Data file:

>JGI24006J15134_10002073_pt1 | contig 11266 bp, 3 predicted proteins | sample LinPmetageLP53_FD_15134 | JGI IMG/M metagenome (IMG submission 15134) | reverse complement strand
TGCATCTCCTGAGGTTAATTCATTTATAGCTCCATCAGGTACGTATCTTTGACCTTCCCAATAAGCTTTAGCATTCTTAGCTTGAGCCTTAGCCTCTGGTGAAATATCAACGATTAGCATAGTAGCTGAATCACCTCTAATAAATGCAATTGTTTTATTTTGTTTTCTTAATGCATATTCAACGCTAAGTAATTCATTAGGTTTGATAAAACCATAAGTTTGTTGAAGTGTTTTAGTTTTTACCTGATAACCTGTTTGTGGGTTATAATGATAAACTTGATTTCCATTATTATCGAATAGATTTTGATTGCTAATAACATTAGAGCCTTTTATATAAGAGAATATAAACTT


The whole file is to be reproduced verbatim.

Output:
>JGI24006J15134_10002073_pt1 | contig 11266 bp, 3 predicted proteins | sample LinPmetageLP53_FD_15134 | JGI IMG/M metagenome (IMG submission 15134) | reverse complement strand
TGCATCTCCTGAGGTTAATTCATTTATAGCTCCATCAGGTACGTATCTTTGACCTTCCCAATAAGCTTTAGCATTCTTAGCTTGAGCCTTAGCCTCTGGTGAAATATCAACGATTAGCATAGTAGCTGAATCACCTCTAATAAATGCAATTGTTTTATTTTGTTTTCTTAATGCATATTCAACGCTAAGTAATTCATTAGGTTTGATAAAACCATAAGTTTGTTGAAGTGTTTTAGTTTTTACCTGATAACCTGTTTGTGGGTTATAATGATAAACTTGATTTCCATTATTATCGAATAGATTTTGATTGCTAATAACATTAGAGCCTTTTATATAAGAGAATATAAACTT